How to Write the Yale Supplemental Essay
Reflect on your engagement with a community to which you belong. How do you feel you have contributed to this community?
While the 2017-2018 common application essays give admissions committees the opportunity to learn more about you, Yale University’s supplemental essay question is specific with one goal in mind—to assess how you will fit into their academic and social communities. Ivy-league institutions have rigorous courses and world- renowned professors. They also offer students membership in unique, extracurricular endeavors. With a history of traditions that span over three centuries, it’s no surprise that Yale would request prospects to write about community contribution and achievement. Your essay must be high-quality, succinct (250 words max) and relevant to Yale’s values and community of scholars.
While you might be tempted to simply pen descriptions of service or group projects you’ve participated in outside the classroom, this prompt is all about action. What activities, operations, or efforts have you contributed to make a group or team better? You’ll need to answer this in a way that grabs the attention of the committee and simultaneously expresses what you will bring to Yale’s next class of scholars.
Here’s a quick list of questions you should ask yourself as you begin writing for Yale’s supplemental essay prompt.
1) What groups, teams or organizations do you value most?
We are all members of different groups. Whether a blended family, political party or jazz ensemble, each group holds meaning in our lives. Which groups are most important to you? Write down what these affiliations represent. For example, a successful applicant wrote about his intern class at the National Institute of Health and how the group represented progress and possibility for scientific innovation. If you can conceptualize what these relationships symbolize, you’ll be closer to sharing your unique story with the committee.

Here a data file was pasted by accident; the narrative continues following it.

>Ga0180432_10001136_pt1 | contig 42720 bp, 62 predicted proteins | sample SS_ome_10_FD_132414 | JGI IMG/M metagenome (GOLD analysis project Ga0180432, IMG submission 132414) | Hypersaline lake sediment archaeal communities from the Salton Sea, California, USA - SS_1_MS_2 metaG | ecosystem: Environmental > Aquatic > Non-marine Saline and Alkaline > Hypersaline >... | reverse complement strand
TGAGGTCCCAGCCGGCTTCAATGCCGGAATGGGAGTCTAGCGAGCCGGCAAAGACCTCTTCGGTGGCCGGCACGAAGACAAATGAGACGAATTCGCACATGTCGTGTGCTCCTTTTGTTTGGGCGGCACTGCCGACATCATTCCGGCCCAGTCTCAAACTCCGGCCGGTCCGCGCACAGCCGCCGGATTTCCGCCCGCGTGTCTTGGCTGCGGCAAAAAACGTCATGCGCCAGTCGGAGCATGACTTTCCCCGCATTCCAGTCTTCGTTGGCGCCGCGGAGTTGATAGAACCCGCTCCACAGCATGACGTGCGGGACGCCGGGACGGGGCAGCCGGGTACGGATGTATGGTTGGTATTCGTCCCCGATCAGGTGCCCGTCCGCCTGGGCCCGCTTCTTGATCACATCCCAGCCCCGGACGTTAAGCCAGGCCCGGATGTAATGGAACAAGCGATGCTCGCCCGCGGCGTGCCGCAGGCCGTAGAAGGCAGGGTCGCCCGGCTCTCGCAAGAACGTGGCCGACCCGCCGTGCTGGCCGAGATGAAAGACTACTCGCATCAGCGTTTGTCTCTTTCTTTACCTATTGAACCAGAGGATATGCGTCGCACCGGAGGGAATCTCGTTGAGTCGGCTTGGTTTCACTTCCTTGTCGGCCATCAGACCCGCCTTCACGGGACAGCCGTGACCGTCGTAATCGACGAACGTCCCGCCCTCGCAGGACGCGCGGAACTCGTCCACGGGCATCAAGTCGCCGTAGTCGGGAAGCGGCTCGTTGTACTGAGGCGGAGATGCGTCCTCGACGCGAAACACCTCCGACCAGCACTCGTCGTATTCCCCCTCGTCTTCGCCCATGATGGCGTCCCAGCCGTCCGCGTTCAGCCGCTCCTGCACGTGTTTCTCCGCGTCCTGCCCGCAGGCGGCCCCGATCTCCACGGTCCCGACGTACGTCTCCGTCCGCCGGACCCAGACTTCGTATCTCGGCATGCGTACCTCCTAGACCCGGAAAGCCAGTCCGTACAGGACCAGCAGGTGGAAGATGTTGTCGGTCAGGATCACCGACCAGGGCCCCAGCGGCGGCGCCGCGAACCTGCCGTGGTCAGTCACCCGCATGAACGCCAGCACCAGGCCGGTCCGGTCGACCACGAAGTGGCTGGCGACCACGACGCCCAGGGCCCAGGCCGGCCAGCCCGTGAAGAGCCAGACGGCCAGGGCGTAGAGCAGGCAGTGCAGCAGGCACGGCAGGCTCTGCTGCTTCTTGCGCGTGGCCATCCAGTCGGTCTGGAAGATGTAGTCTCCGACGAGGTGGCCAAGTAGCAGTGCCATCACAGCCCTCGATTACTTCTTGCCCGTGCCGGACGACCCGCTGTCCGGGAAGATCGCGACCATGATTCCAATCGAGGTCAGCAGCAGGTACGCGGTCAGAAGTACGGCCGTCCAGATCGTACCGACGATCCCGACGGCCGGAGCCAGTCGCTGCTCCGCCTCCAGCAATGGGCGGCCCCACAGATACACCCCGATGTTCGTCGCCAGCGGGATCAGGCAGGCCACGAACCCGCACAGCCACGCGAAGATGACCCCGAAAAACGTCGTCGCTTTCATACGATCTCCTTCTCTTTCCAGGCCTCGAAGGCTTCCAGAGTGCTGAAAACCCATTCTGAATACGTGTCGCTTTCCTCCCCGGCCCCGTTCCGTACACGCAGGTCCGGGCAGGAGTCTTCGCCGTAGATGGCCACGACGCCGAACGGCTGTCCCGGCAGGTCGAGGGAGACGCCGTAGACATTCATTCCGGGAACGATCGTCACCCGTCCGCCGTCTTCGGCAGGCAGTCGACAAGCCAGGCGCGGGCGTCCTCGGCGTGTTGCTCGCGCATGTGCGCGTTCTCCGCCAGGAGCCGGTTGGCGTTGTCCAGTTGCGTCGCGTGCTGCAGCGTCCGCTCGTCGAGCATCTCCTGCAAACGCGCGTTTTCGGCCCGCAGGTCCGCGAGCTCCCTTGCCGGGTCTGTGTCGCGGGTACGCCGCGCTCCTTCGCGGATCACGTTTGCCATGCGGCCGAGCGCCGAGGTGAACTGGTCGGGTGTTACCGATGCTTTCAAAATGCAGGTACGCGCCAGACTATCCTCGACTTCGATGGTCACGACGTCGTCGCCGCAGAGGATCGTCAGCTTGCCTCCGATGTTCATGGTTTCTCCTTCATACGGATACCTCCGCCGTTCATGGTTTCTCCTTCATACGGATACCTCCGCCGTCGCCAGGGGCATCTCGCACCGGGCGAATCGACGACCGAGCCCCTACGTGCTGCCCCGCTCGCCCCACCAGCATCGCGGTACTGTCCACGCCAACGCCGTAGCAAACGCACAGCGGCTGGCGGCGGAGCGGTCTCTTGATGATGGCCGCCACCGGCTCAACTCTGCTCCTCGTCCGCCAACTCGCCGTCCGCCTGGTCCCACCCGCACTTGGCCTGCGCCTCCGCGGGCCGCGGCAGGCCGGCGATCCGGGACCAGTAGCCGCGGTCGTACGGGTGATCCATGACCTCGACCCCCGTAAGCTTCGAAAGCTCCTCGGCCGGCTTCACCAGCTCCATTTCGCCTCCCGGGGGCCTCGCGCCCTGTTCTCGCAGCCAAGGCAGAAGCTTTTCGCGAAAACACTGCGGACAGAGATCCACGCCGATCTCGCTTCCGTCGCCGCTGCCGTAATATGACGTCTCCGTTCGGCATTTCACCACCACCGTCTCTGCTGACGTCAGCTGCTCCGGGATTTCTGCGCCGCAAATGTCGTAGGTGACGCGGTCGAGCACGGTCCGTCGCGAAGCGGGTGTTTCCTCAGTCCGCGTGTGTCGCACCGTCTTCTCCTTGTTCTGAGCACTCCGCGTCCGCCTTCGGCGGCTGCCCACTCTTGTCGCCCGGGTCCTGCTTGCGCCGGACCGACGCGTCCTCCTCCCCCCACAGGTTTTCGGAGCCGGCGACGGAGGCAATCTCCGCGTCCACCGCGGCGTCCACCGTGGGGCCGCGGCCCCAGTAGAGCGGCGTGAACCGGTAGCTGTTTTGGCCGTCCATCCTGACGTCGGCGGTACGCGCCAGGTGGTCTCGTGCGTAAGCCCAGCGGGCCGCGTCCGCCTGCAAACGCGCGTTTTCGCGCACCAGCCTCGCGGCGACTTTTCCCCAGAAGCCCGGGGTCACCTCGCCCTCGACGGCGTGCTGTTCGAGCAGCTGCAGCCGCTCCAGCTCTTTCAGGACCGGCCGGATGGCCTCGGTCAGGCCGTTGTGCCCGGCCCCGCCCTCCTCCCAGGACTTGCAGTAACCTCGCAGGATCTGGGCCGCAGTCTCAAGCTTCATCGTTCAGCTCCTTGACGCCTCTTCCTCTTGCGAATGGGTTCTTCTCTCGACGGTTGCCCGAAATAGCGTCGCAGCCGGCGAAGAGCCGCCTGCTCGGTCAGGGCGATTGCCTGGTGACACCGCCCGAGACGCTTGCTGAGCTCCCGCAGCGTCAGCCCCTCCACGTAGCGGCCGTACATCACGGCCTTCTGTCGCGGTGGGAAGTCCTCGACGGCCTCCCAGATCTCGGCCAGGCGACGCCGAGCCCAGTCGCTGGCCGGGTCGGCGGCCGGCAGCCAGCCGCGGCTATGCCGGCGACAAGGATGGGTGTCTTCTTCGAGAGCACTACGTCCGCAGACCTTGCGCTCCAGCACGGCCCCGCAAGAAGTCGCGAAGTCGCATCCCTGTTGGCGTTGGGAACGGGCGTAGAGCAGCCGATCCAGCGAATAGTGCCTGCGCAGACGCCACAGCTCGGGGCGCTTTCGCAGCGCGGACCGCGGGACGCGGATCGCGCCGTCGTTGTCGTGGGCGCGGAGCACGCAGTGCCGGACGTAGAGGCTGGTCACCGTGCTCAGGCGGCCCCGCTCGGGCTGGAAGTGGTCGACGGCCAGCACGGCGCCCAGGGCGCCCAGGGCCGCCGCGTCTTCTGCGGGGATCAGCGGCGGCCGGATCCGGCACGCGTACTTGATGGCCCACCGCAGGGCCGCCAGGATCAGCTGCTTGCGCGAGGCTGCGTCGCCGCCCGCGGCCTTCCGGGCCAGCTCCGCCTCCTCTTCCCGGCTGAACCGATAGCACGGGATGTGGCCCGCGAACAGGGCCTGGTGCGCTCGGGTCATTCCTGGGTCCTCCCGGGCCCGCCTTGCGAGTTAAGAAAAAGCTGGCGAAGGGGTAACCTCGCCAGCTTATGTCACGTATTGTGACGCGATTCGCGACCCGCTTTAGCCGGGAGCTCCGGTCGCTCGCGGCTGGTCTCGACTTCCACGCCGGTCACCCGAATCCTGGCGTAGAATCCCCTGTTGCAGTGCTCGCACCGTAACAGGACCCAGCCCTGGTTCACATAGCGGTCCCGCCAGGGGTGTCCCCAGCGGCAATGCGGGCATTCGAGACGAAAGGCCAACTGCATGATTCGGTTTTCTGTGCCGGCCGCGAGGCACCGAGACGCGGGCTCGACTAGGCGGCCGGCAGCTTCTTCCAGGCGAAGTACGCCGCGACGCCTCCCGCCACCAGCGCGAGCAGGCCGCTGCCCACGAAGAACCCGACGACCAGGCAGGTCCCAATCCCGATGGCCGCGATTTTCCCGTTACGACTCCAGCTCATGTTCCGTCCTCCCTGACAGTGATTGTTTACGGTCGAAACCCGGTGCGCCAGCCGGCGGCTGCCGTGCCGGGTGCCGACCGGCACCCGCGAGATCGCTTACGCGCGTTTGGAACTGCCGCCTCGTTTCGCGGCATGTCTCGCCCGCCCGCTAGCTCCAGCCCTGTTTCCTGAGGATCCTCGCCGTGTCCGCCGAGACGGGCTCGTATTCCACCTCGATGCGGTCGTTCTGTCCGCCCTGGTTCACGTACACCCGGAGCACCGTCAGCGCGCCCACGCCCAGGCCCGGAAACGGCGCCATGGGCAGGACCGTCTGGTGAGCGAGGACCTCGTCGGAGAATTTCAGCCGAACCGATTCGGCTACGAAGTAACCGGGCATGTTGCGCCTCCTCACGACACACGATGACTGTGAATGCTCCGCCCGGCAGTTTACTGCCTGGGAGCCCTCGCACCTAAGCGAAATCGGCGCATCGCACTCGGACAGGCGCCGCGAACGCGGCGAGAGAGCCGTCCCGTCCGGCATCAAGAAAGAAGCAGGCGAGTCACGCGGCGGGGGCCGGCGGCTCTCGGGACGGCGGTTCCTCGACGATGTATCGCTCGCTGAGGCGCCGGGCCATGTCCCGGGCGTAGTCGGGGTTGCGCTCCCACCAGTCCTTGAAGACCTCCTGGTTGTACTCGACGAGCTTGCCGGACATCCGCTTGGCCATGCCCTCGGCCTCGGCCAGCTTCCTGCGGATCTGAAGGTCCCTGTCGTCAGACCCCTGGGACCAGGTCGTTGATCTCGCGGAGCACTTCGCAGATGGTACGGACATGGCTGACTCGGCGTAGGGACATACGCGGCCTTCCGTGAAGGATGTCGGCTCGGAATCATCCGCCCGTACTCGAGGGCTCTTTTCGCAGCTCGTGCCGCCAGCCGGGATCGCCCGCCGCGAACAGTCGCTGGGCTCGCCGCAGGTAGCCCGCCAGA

2) What are the goals?
Now that you’ve established which group-memberships are most significant in your life, reflect on your team goals. Does the team seek to raise awareness about a certain cause or issue? Does the group travel to build playgrounds for local families or collect recyclables? If it’s a club membership, religious group or athletic team, revisit the mission statements, goals and vision for the organizations. This will help you as you begin to detail your involvement and inspire a specific focus for your essay.
3) What did you do?
It’s easy to become so engulfed in activities with groups we enjoy that we miss opportunities to celebrate our achievements. Write the top five things you have contributed to each group. This could include relationship building, a positive attitude, fostering team unity and even promoting personal growth. Here’s your chance to bring your activities list to life! An accepted Ivy-league applicant centered her essay around her art and communication skills—designing flyers for humane society fundraisers and coordinating regional events. She told her story of servant leadership, with a group she called life-long friends. Evaluate how you have contributed your time and invested your talents in each group. Be clear and specific about how these actions were used for the greater good.
Now that you’ve done some much-needed soul searching, it’s time to research, research and research! Take a tour of Yale University (whether virtual or in-person), talk to student ambassadors and alumni, frequent the website and social media pages. Learn more about Yale’s community of research scholars, programs and age-old traditions. How can you connect your past contributions to future involvement at Yale? Answer this question the right way and you’ll not only have a creative edge, but directly show how you will make a perfect addition to the institution.
These supplemental essays are key aspects of competitive college applications. If you’d like expert guidance on crafting strong supplemental essay responses, visit our services page to learn more.